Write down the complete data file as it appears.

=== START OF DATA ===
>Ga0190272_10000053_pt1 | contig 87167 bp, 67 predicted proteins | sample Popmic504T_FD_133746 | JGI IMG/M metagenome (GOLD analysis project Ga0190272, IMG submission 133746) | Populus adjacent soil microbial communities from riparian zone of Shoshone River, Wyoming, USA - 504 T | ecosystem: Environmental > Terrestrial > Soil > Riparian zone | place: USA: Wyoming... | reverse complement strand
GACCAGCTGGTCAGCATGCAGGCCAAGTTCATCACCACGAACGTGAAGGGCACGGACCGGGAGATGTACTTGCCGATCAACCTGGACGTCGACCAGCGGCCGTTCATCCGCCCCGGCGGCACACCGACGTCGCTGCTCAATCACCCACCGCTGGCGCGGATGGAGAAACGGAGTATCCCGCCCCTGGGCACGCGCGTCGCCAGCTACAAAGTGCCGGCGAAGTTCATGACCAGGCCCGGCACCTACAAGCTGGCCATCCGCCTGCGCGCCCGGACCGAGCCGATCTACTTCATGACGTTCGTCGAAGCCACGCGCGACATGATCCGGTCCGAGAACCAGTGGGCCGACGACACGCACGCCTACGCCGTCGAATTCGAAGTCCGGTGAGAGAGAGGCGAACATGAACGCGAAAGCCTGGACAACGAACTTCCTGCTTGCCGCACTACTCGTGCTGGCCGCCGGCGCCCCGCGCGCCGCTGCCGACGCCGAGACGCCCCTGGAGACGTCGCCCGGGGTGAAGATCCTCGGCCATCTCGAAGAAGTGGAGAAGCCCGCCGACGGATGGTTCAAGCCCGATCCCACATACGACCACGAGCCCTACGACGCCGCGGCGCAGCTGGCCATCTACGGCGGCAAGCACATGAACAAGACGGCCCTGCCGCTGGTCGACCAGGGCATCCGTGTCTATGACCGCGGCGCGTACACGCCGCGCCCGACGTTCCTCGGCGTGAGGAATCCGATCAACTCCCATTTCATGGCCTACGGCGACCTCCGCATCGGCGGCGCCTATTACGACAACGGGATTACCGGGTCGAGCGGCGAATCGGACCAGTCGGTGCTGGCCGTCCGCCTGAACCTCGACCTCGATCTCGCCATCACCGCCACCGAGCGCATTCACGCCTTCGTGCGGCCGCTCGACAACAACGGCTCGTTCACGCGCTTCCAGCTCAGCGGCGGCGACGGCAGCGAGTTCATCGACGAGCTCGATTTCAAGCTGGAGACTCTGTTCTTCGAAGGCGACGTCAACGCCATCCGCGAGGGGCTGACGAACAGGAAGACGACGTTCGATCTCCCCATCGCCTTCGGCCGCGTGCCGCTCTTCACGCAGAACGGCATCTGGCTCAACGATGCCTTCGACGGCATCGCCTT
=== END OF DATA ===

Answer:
>Ga0190272_10000053_pt1 | contig 87167 bp, 67 predicted proteins | sample Popmic504T_FD_133746 | JGI IMG/M metagenome (GOLD analysis project Ga0190272, IMG submission 133746) | Populus adjacent soil microbial communities from riparian zone of Shoshone River, Wyoming, USA - 504 T | ecosystem: Environmental > Terrestrial > Soil > Riparian zone | place: USA: Wyoming... | reverse complement strand
GACCAGCTGGTCAGCATGCAGGCCAAGTTCATCACCACGAACGTGAAGGGCACGGACCGGGAGATGTACTTGCCGATCAACCTGGACGTCGACCAGCGGCCGTTCATCCGCCCCGGCGGCACACCGACGTCGCTGCTCAATCACCCACCGCTGGCGCGGATGGAGAAACGGAGTATCCCGCCCCTGGGCACGCGCGTCGCCAGCTACAAAGTGCCGGCGAAGTTCATGACCAGGCCCGGCACCTACAAGCTGGCCATCCGCCTGCGCGCCCGGACCGAGCCGATCTACTTCATGACGTTCGTCGAAGCCACGCGCGACATGATCCGGTCCGAGAACCAGTGGGCCGACGACACGCACGCCTACGCCGTCGAATTCGAAGTCCGGTGAGAGAGAGGCGAACATGAACGCGAAAGCCTGGACAACGAACTTCCTGCTTGCCGCACTACTCGTGCTGGCCGCCGGCGCCCCGCGCGCCGCTGCCGACGCCGAGACGCCCCTGGAGACGTCGCCCGGGGTGAAGATCCTCGGCCATCTCGAAGAAGTGGAGAAGCCCGCCGACGGATGGTTCAAGCCCGATCCCACATACGACCACGAGCCCTACGACGCCGCGGCGCAGCTGGCCATCTACGGCGGCAAGCACATGAACAAGACGGCCCTGCCGCTGGTCGACCAGGGCATCCGTGTCTATGACCGCGGCGCGTACACGCCGCGCCCGACGTTCCTCGGCGTGAGGAATCCGATCAACTCCCATTTCATGGCCTACGGCGACCTCCGCATCGGCGGCGCCTATTACGACAACGGGATTACCGGGTCGAGCGGCGAATCGGACCAGTCGGTGCTGGCCGTCCGCCTGAACCTCGACCTCGATCTCGCCATCACCGCCACCGAGCGCATTCACGCCTTCGTGCGGCCGCTCGACAACAACGGCTCGTTCACGCGCTTCCAGCTCAGCGGCGGCGACGGCAGCGAGTTCATCGACGAGCTCGATTTCAAGCTGGAGACTCTGTTCTTCGAAGGCGACGTCAACGCCATCCGCGAGGGGCTGACGAACAGGAAGACGACGTTCGATCTCCCCATCGCCTTCGGCCGCGTGCCGCTCTTCACGCAGAACGGCATCTGGCTCAACGATGCCTTCGACGGCATCGCCTT